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"And your Mom, too." Ruby-talk best practices.

2009-06-10 17:59, written by James Britt

Mailing lists (and bulletin boards and forums and so on) are important parts of becoming a better developers. Even the best programmers need help, and a mailing list such as ruby-talk (or the Usenet version, comp.lang.ruby) is the traditional place to go.

Mailing lists are also a good place to get better at your craft; watch the list, and try to answer questions. Think of it as pop quizzes at Ruby U.

Mailing lists are also good place to toss out ideas, conjecture about the future of Ruby, and have general Ruby-related discussions.

There are, however, right and wrong ways to go about this. The canonical source for what is termed “Netiquette” is Internet Engineering Task Force RFC 1855.

You should read it. However, it’s somewhat lengthy, and some aspects dated. Here, I’d like to focus on a few key items as they relate to Ruby and ruby-talk.

RFC 1855 in a Nutshell

For the tl;dr crowd: Don’t be a complete jerk.

I can’t suggest not being any kind of jerk at all in anyway, because it’s impossible. The Web is a big place. No matter what you say or do, there is every chance that someone, somewhere, will take offence, or think you stupid, or in some way take you the wrong way.

There’s not much you can do about that, but you can be mindful of some general decency. For Rubyists, the key is MINASWAN: Matz is nice, and so we are nice.

This doesn’t mean not being critical, or not pointing out mistakes, or not offering bold opinions. It means directing your comments to ideas, not personalities. It means understanding that being wrong doesn’t make a person bad or stupid, just wrong. And being wrong on one thing does make make a person wrong on everything.

It also means not jumping down someone’s throat because their sense of humor doesn’t jibe with yours.

Discussions on ruby-talk can get heated, and the temptation can be strong to let loose with snark and bile. Typically it ends up counter-productive, but it’s understandable.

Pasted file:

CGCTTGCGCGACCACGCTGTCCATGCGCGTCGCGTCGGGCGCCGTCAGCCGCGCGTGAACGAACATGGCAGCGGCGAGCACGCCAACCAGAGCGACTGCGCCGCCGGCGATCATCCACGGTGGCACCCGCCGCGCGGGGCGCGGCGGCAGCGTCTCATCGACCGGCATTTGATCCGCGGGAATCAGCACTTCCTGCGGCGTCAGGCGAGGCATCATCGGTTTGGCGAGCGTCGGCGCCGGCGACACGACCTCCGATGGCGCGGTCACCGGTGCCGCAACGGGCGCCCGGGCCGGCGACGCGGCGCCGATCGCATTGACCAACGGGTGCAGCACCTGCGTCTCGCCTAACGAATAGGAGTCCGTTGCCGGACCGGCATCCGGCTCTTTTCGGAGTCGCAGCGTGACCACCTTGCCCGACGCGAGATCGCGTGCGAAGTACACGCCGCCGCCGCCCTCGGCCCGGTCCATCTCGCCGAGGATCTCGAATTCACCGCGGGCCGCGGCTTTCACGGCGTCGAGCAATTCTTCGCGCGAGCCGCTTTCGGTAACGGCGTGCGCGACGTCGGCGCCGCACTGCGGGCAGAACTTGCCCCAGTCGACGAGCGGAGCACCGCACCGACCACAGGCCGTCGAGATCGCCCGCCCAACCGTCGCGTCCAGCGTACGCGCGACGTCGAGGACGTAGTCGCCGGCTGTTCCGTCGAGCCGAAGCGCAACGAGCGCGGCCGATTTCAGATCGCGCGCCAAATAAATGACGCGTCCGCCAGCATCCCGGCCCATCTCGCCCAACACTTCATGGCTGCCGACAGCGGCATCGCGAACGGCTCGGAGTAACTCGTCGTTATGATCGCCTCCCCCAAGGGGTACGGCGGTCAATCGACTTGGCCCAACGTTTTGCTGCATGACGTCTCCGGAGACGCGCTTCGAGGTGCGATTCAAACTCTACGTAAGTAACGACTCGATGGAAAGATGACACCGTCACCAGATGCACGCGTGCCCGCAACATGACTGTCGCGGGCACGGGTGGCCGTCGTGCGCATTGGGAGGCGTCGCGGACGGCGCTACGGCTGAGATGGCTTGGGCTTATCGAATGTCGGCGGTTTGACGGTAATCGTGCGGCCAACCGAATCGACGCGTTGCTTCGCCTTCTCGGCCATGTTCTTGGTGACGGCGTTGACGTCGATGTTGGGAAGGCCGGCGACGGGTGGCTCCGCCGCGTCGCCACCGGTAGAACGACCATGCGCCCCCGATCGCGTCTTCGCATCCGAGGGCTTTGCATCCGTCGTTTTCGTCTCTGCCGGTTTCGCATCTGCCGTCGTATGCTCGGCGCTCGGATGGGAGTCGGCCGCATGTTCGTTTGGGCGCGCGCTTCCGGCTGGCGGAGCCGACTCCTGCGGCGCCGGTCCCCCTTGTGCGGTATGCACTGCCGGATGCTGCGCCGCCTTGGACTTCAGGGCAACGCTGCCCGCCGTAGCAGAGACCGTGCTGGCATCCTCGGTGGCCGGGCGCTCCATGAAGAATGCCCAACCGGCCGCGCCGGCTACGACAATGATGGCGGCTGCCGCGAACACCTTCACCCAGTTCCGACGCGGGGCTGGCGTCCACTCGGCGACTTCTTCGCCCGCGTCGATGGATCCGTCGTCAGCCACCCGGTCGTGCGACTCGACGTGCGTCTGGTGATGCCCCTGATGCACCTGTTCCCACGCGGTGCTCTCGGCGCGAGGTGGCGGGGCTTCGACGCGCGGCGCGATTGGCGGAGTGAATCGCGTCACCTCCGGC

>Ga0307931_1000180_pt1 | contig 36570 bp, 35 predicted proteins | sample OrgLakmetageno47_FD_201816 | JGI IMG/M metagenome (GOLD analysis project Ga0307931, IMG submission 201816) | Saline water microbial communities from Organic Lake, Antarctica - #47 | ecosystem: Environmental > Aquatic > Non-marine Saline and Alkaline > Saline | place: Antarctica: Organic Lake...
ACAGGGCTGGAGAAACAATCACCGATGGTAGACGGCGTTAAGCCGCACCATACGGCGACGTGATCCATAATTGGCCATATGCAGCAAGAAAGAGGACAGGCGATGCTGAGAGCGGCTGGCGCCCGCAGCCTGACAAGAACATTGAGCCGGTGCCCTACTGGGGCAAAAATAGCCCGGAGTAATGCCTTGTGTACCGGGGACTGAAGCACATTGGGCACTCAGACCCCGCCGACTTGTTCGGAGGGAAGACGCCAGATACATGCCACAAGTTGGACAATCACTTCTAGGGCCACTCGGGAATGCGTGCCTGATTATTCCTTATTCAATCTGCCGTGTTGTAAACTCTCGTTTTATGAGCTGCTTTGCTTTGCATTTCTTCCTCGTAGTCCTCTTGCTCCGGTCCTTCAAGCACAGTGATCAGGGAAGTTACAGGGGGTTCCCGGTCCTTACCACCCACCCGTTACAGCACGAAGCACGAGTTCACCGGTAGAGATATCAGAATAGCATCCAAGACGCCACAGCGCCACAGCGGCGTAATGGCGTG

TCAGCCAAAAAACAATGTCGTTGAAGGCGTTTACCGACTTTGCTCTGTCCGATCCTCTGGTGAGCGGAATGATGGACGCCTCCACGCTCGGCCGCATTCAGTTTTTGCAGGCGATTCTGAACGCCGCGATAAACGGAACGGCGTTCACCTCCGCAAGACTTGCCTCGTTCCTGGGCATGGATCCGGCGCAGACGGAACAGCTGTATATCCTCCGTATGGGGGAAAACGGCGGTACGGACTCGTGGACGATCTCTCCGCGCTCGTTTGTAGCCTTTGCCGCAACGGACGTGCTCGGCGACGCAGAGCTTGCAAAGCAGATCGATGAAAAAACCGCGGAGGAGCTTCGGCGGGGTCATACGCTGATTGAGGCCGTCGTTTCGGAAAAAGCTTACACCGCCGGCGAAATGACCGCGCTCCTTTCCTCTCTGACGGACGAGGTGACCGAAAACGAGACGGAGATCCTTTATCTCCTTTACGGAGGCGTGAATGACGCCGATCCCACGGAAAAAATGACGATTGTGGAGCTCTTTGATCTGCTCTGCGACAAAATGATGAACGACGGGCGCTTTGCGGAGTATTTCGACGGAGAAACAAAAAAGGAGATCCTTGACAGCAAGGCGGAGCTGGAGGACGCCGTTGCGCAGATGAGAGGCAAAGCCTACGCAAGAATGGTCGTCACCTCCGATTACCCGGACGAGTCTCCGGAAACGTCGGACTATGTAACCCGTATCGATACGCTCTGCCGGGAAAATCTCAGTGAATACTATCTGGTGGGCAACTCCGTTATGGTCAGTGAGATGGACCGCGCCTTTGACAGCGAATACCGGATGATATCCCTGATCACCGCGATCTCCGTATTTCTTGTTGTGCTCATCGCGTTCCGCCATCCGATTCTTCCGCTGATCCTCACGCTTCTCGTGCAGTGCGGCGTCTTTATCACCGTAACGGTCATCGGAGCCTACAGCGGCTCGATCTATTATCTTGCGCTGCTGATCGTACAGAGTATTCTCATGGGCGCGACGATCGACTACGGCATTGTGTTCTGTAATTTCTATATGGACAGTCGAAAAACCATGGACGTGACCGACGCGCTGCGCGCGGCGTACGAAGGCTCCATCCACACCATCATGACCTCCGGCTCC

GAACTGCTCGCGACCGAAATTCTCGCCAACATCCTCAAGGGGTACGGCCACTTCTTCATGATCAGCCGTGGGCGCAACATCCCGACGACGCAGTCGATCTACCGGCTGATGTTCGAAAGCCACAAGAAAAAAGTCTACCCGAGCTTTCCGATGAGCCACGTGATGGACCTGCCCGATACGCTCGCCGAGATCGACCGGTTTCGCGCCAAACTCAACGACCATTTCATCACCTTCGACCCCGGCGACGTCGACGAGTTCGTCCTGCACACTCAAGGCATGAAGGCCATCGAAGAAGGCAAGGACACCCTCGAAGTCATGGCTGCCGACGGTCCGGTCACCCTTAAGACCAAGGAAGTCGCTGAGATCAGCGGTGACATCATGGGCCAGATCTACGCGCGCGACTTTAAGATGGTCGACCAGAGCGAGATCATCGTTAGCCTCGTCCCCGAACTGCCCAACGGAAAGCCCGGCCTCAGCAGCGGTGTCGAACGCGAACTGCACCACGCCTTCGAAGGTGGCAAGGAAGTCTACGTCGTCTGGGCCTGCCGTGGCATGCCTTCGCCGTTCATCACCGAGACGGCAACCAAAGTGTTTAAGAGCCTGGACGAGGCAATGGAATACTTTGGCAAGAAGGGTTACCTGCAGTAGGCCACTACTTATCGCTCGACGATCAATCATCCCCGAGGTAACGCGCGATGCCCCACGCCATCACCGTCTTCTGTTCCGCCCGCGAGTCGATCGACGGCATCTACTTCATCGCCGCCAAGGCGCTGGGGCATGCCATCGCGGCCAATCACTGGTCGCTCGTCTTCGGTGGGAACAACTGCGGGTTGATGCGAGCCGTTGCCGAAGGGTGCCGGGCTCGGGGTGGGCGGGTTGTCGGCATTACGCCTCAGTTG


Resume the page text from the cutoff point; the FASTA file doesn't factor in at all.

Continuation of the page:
Threads would likely be much less fun if everything was sanitized. However, the line needs to be drawn at personal attacks and comments.

Ideas can be foolish; people are not fools simply for expressing a foolish idea. Code can be bad; people are not bad for writing such code.

It’s About Code and Ideas

Few people post to ruby-talk to make personal attacks (barring trolls, who should never ever be fed), but it happens. Before letting loose that little bit of one-upmanship, consider what you are really trying to accomplish. If the goal is hurt someone: Please remember MINASWAN. If you cannot, then please go elsewhere.

If the goal is to see Ruby improve, or to express an idea, or to get help with some code, or to offer help, then stop and think.

That brief moment of satisfaction will fade, and you will have failed in your larger intent.

Ruby-talk has a tradition of being very welcoming to newcomers, with many people willing to help answer even the goofiest of questions. I’ve asked a fair number of those goofy questions, and the help I received encouraged me both to stick with Ruby and to try to return the favor. Please support that.

A Random Set of Guidelines

Assorted do’s and don’ts. If you can think of more, please add them in the comments.

Don’t top-post

See here.

Before retorting with how this or that mail reader or client makes top-posting the default, consider this: the idea is to make things easy for the readers, not for you, the poster.

If the goal is have people read, and understand, what you are posting, then place you reply in context, and trim away irrelevant text.

If you are unpersuaded by arguments against top-posting (and many are), know that many people will simply not bother with what you post.

Do your homework

Ruby is a great language, fairly intuitive to many people, but sometimes you get stuck trying to figure something out. It may seem easy to dash off a note to ruby-talk asking, “How do I do foo?”, but first apply some due diligence. Use Google. Use (Handy tip: uses a custom Google search focused on Ruby sites. There’s a special search URL as well: